The pesticide may be liquid or solid at 20 °C.

The pesticide may be soluble or insoluble in the hydrocarbon wax. The matrix particle comprises up to 50 wt%, preferably up to 30 wt%, and in particular up to 15 wt% of the pesticide. The matrix particle comprises at least 0.5 wt%, preferably at least 1 wt%, and in particular at least 3 wt% of the hydrocarbon wax.

The amount of the hydrocarbon wax and the pesticide usually sums up to at least 90 wt%, pref- erably to at least 95 wt%, and in particular to at least 98 wt% of the total amount of the matrix particle.

In a preferred form the matrix particle comprises at least 50 wt% of the hydrocarbon, the amount of the hydrocarbon wax and the pesticide (e.g. a herbicide) sums up to at least 90 wt%, and the hydrocarbon wax has a congealing point of at least 45 °C. In another preferred form the matrix particle comprises at least 60 wt% of the hydrocarbon, the amount of the hydrocarbon wax and the pesticide (e.g. a herbicide) sums up to at least 95 wt%, and the hydrocarbon wax has a congealing point of at least 55 °C. In another preferred form the matrix particle comprises at least 70 wt% of the hydrocarbon, the amount of the hydrocarbon wax and the pesticide (e.g. a herbicide) sums up to at least 98 wt%, and the hydrocarbon wax has a congealing point of at least 60 °C.

In another preferred form the matrix particle comprises at least 50 wt% of the hydrocarbon, the amount of the hydrocarbon wax and the pesticide (e.g. a herbicide) sums up to at least 90 wt%, the hydrocarbon wax has a congealing point of at least 45 °C, and the hydrocarbon wax comprises at least 80 wt% aliphatic hydrocarbons (e.g. linear, branched or cyclic aliphatic hydrocarbons). In another preferred form the matrix particle comprises at least 60 wt% of the hydrocarbon, the amount of the hydrocarbon wax and the pesticide (e.g. a herbicide) sums up to at least 95 wt%, the hydrocarbon wax has a congealing point of at least 55 °C, and the hydrocarbon wax comprises at least 90 wt% aliphatic hydrocarbons (e.g. linear, branched or cyclic aliphatic hydrocarbons).

In another preferred form the matrix particle comprises at least 70 wt% of the hydrocarbon, the amount of the hydrocarbon wax and the pesticide (e.g. a herbicide) sums up to at least 98 wt%, the hydrocarbon wax has a congealing point of at least 60 °C, and the hydrocarbon wax comprises at least 95 wt% aliphatic hydrocarbons (e.g. linear, branched or cyclic aliphatic hydrocar- bons).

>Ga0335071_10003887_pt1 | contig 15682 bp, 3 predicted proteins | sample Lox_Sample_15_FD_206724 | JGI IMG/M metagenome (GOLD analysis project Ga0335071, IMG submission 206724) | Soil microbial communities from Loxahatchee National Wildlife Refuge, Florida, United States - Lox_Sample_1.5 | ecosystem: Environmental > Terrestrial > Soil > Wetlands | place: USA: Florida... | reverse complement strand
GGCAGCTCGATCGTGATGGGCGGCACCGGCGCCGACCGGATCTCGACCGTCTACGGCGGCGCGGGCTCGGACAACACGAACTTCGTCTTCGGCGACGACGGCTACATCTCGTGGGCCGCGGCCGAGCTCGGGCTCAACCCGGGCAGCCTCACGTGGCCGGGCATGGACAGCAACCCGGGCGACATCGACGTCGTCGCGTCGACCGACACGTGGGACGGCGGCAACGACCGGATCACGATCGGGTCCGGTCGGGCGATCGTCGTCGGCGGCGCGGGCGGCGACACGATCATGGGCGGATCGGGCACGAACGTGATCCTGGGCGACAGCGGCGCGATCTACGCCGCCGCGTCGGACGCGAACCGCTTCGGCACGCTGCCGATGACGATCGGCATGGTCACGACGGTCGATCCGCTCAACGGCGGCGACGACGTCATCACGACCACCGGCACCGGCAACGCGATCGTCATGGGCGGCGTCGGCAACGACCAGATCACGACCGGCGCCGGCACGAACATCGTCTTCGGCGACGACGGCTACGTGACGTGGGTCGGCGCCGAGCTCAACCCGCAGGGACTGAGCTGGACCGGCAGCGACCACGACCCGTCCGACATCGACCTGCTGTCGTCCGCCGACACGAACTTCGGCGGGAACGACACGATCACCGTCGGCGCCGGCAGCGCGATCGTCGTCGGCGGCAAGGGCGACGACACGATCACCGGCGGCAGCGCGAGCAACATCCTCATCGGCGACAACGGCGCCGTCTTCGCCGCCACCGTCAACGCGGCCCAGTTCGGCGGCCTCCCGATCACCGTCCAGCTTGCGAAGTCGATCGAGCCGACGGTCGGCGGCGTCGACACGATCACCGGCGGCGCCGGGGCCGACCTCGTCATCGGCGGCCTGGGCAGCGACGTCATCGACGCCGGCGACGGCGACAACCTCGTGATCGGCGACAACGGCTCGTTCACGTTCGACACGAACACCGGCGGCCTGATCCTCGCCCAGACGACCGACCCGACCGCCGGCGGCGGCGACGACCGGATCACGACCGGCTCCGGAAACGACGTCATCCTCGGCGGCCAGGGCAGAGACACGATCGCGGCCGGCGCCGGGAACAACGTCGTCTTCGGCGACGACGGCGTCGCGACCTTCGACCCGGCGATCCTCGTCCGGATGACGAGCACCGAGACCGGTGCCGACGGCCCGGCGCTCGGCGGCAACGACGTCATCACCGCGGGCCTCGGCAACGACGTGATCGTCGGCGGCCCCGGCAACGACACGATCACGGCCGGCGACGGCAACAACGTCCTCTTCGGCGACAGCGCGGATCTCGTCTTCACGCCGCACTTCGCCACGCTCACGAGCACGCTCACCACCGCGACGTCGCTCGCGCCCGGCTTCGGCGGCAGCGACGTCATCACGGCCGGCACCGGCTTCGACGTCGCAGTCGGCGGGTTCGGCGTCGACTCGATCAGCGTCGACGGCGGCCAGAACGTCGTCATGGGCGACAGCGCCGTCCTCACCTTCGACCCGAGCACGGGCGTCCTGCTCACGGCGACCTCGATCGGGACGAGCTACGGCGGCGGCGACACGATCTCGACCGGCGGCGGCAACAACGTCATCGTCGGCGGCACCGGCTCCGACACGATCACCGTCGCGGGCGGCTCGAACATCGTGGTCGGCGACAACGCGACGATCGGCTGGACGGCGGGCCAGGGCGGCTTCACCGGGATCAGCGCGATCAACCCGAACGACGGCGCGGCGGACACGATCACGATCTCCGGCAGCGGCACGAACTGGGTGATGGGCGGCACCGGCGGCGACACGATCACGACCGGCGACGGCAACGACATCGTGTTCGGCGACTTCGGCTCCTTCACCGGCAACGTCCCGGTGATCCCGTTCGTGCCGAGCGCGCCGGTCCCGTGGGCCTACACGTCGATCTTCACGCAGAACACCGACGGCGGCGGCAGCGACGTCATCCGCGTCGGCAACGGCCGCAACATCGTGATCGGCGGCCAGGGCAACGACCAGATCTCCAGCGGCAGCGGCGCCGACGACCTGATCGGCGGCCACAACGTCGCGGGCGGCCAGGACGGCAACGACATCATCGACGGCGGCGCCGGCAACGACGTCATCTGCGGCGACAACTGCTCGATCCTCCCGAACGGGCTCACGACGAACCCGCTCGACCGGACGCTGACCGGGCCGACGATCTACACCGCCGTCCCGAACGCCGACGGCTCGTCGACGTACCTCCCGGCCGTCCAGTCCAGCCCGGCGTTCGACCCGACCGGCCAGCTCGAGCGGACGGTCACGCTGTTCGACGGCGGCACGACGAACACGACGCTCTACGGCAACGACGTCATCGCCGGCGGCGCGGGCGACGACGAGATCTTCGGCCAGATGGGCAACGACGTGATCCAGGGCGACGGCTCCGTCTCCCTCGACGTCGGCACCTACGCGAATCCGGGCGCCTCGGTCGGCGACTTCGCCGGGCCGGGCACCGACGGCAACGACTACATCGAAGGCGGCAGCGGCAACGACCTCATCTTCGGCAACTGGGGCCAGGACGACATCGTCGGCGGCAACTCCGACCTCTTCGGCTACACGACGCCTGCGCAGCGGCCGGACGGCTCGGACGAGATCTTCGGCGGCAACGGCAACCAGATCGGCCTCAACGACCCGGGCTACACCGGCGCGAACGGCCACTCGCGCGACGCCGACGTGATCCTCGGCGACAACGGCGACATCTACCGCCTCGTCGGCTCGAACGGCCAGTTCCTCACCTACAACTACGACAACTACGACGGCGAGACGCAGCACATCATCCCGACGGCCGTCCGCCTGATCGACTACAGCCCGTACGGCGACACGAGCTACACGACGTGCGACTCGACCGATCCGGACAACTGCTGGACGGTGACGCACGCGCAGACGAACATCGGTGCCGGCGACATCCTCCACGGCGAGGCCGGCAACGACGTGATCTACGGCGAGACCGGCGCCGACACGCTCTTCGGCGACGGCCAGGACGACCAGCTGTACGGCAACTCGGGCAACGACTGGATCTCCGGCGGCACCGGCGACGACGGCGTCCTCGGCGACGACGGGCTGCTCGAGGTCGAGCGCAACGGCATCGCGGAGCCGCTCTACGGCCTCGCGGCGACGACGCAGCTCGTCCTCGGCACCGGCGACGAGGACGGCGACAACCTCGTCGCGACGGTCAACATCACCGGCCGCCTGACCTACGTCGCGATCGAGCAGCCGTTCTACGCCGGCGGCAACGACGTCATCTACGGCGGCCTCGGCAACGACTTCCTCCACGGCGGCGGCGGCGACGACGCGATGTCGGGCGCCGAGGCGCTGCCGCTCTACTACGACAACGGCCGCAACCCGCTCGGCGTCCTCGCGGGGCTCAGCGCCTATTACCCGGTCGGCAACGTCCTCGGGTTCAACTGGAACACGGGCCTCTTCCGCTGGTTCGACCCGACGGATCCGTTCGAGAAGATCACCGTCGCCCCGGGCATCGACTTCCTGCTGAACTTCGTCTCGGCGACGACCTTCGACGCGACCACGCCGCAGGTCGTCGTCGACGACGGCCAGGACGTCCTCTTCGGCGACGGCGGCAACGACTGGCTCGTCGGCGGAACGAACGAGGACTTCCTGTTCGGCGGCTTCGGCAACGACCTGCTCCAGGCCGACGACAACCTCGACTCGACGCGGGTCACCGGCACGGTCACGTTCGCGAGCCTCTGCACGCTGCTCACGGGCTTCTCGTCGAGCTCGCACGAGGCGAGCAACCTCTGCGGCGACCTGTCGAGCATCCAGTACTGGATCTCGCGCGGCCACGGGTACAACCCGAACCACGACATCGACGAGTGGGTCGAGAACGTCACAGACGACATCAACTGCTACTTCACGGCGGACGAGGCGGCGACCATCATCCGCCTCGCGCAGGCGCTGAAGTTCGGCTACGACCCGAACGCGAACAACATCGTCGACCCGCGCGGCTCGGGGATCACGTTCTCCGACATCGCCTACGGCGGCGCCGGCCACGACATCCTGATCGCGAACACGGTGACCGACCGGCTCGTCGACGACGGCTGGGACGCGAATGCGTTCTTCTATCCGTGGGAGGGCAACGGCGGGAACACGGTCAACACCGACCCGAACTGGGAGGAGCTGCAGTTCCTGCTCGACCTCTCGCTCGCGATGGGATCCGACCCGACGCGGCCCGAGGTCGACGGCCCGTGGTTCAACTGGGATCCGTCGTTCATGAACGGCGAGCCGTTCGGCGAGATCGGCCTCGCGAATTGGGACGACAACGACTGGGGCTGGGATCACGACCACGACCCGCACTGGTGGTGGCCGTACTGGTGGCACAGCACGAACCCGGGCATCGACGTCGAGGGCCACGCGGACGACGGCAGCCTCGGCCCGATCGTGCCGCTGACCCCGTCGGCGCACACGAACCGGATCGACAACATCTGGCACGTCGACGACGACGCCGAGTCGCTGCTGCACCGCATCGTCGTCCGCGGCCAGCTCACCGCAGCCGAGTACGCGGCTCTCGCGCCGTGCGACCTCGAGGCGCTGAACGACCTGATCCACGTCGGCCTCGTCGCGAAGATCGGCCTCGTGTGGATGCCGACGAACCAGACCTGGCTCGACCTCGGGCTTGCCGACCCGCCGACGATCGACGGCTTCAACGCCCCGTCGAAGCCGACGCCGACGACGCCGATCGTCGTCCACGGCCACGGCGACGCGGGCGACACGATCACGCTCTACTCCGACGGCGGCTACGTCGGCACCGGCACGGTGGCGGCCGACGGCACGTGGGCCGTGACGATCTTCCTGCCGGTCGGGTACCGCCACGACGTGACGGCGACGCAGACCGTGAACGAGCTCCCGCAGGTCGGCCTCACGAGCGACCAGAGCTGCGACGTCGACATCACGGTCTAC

The matrix particle may be obtainable (preferably obtained) by the method according to the invention, such as the method comprising the steps of

a) providing a liquid premix of the molten hydrocarbon wax and the pesticide,

b) generating droplets of the premix by a vibrating nozzle, and

c) solidification of the droplets in a cooling medium.

The invention further relates to a method for producing a matrix particle comprising a hydrocarbon wax as matrix and a pesticide dispersed in the matrix, where the method comprising the steps of

d) providing a liquid premix comprising the molten hydrocarbon wax and the pesticide, e) generating droplets of the premix by a vibrating nozzle, and

f) solidification of the droplets in a cooling medium. The liquid premix may comprise the hydrocarbon was and the pesticide in a weight ratio of 40:60 to 99,1 :0,1 , preferably from 55:45 to 99,8:0,2, and in particular from 70:30 to 99,5:0,5. The liquid premix may be provided at a temperature of at least 3 °C, more preferably at least 5 °C, and in particular at least 10 °C, each above the congealing point of the hydrocarbon wax.